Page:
In our visual society, we often forget the fundamental role of hearing. Unlike our eyes, our ears are constantly on and capture information 360 degrees. Visual observation emphasizes the distance between spectator and object, but listening puts us in the center. However, we have a nascent understanding of the sounds of everyday environments, spaces, and activities. Regardless, the auditory experience deeply affects our emotions, orientation, and sense of place. This collaborative workshop for CAMD students and faculty explores the role of sound and hearing as an information medium. We investigate opportunities for artists, designers, and scholars to take advantage of auditory phenomena as a mode of information acquisition, data exploration, and storytelling.
However, the many facets of auditory culture have to be experienced, not just read or discussed. Therefore, our workshop will offer an experiential introduction of the many possibilities of sound for film and media.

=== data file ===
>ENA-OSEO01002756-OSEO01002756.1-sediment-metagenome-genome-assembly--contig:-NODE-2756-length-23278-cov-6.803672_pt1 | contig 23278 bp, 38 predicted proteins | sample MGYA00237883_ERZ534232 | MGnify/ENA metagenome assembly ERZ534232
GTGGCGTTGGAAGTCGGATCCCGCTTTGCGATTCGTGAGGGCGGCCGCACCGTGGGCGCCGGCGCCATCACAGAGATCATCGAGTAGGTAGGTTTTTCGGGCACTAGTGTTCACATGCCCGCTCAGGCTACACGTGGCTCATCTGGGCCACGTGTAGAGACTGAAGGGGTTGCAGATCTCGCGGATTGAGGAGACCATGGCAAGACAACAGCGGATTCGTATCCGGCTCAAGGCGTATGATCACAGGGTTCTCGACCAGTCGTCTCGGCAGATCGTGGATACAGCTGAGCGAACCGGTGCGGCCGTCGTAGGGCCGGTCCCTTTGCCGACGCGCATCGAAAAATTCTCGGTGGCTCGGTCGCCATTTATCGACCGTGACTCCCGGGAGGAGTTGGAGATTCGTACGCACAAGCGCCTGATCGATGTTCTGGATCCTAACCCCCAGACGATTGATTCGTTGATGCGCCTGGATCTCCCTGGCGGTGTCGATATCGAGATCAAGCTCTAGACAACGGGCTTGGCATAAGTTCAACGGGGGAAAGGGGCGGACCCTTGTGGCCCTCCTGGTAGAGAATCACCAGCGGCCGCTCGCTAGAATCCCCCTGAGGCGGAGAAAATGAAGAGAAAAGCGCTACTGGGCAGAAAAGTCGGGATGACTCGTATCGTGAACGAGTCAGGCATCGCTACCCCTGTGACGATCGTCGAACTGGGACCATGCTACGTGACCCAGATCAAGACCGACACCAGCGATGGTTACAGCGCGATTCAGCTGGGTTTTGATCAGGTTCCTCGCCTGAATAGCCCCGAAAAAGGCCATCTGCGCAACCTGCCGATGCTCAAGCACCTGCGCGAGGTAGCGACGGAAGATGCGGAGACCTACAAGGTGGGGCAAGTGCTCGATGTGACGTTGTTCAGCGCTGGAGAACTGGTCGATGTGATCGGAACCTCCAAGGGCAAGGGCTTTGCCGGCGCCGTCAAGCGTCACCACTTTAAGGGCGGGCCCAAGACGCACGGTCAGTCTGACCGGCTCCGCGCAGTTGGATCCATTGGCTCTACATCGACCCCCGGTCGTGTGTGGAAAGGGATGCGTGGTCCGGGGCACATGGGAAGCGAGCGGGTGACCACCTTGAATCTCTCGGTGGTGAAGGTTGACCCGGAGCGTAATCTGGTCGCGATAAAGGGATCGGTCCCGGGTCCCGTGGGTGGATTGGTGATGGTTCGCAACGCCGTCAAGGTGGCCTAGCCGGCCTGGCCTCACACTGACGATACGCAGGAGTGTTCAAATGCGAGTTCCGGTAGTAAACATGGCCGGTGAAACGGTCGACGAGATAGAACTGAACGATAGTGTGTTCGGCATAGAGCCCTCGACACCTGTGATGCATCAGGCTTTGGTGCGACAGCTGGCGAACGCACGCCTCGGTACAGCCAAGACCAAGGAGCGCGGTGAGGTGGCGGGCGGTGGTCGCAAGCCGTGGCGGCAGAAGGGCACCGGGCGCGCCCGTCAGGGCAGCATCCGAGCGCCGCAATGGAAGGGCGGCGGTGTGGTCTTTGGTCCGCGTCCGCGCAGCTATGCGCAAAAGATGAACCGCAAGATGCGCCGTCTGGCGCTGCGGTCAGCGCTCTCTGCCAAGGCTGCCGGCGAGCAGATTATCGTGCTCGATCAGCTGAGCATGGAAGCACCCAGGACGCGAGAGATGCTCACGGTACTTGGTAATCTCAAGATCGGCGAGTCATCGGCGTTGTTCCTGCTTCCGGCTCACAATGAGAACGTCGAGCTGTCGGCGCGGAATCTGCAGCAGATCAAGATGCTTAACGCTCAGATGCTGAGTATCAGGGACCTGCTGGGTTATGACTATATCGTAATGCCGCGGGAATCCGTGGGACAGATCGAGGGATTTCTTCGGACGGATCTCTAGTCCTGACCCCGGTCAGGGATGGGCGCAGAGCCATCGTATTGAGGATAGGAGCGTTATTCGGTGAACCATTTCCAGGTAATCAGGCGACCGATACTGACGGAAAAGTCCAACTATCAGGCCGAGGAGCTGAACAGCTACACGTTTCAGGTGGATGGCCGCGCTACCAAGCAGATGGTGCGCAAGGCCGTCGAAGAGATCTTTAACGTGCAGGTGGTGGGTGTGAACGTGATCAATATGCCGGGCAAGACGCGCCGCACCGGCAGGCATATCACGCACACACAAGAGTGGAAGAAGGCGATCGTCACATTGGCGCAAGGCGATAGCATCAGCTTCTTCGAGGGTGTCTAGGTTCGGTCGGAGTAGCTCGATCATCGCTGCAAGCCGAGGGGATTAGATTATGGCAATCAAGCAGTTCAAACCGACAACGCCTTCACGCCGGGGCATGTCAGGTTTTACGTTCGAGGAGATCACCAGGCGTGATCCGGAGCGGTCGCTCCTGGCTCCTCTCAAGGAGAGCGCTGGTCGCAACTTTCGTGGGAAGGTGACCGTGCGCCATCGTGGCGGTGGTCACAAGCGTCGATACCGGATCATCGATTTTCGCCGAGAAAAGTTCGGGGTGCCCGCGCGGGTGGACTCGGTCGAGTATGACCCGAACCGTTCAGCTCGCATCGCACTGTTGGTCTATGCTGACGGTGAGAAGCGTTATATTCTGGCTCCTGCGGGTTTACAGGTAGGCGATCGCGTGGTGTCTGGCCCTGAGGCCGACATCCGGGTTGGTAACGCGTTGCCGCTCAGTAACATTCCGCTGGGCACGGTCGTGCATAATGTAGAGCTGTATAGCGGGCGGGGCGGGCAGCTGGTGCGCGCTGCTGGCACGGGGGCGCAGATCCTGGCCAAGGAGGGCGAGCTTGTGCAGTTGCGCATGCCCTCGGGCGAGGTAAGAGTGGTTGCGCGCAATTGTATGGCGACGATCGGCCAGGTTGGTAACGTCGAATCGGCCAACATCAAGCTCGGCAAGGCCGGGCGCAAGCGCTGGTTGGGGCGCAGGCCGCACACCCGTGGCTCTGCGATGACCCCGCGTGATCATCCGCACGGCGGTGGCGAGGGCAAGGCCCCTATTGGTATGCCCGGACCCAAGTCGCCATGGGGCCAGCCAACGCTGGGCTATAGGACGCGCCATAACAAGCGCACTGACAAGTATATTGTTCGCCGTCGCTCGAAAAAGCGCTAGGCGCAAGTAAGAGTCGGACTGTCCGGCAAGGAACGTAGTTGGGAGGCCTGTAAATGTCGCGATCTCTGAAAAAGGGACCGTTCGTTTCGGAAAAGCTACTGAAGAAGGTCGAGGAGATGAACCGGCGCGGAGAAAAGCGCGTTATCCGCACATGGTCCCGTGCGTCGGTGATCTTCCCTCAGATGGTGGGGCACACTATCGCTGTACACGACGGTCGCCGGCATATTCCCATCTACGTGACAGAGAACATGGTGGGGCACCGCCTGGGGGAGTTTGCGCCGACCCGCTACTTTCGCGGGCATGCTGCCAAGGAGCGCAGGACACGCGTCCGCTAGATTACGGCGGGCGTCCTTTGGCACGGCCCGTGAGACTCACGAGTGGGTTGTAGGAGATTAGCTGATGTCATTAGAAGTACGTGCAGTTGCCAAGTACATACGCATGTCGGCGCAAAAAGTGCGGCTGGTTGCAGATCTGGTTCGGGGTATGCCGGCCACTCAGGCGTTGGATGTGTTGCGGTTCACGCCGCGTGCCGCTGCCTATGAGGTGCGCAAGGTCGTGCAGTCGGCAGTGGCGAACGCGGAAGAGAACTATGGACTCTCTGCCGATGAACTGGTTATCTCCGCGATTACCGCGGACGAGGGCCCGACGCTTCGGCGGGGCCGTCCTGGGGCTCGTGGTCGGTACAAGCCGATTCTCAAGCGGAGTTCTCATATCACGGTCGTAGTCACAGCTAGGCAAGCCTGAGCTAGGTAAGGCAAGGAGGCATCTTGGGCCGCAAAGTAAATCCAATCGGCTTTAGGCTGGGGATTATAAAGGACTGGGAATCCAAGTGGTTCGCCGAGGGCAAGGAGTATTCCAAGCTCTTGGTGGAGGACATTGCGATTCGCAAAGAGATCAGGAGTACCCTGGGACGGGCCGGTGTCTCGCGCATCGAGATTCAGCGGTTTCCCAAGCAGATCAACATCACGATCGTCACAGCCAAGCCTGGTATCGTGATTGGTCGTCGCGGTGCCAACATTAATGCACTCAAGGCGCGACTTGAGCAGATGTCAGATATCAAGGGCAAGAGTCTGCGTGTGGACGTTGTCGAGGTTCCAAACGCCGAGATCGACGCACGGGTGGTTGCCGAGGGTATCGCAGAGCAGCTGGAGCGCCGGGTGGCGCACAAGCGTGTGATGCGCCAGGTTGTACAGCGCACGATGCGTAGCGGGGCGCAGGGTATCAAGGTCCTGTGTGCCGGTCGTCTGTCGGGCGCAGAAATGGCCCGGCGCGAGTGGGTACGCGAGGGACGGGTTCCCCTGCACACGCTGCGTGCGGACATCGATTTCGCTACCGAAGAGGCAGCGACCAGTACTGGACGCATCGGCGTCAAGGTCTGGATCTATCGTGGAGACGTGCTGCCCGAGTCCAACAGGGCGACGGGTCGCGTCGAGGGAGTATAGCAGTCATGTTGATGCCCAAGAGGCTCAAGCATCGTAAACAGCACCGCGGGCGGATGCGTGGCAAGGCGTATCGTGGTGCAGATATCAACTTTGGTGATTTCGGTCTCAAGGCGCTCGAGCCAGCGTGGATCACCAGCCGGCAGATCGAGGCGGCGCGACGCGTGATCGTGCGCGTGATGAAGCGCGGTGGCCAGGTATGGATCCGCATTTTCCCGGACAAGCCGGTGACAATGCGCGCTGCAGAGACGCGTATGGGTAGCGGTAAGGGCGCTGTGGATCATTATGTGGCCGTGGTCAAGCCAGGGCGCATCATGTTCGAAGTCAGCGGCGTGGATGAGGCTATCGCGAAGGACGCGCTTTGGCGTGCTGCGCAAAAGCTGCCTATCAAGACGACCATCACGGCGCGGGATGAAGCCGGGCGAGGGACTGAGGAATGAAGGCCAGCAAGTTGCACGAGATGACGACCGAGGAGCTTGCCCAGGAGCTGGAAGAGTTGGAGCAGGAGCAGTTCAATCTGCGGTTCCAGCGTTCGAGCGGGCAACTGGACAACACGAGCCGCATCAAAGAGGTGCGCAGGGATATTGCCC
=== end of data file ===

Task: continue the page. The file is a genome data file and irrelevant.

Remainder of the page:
1. Hearing as environmental Information
Sam Auinger and Dietmar Offenhuber, 2:00 pm – 2:40 pm
Active listening can teach us to discern and articulate what goes on around us sonically more consciously. The first part introduces practices and techniques of active listening and discusses the cultural relevance of hearing.
2. Neuroscience, psychoacoustics and sonification
Hubert Ho and Psyche Loui, 2:40 pm – 3:20 pm
The second part of the workshop focuses on how the fields of sonification and visualization can incorporate and articulate some of this more recent scholarship.
Coffee Break – 10 minutes
3. Narrative strategies and acoustic ecologies
Bobette Buster, 3:30 pm – 4:15 pm
The third section focuses on hearing as a source and construction of meaning — for humans but also for animals — and offers a synthesis for creative practice.
4. Music, sound, and space in film
Matthew McDonald 4:15 pm – 5:00 pm
Music and sound are critical components of how physical space is defined in films. In this section of the workshop, we will explore how sonic elements work both with and against images to provide information about the environments in which film narratives take place and to convey symbolic meaning. Students will be introduced to concepts for discussing audiovisual relationships in film and then apply these to specific examples.